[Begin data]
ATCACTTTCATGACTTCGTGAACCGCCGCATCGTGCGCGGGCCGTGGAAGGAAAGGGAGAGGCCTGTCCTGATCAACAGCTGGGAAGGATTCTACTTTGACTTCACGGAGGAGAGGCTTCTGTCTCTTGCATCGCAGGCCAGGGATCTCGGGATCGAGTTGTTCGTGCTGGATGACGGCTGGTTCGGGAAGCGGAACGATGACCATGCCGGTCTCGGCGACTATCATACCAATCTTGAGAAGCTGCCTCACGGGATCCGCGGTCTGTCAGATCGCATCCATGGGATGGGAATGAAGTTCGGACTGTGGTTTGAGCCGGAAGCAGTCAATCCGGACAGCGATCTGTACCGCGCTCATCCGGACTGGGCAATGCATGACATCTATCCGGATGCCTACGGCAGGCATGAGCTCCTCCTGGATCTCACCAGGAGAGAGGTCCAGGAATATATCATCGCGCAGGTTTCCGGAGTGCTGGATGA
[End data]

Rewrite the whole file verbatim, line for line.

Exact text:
ATCACTTTCATGACTTCGTGAACCGCCGCATCGTGCGCGGGCCGTGGAAGGAAAGGGAGAGGCCTGTCCTGATCAACAGCTGGGAAGGATTCTACTTTGACTTCACGGAGGAGAGGCTTCTGTCTCTTGCATCGCAGGCCAGGGATCTCGGGATCGAGTTGTTCGTGCTGGATGACGGCTGGTTCGGGAAGCGGAACGATGACCATGCCGGTCTCGGCGACTATCATACCAATCTTGAGAAGCTGCCTCACGGGATCCGCGGTCTGTCAGATCGCATCCATGGGATGGGAATGAAGTTCGGACTGTGGTTTGAGCCGGAAGCAGTCAATCCGGACAGCGATCTGTACCGCGCTCATCCGGACTGGGCAATGCATGACATCTATCCGGATGCCTACGGCAGGCATGAGCTCCTCCTGGATCTCACCAGGAGAGAGGTCCAGGAATATATCATCGCGCAGGTTTCCGGAGTGCTGGATGA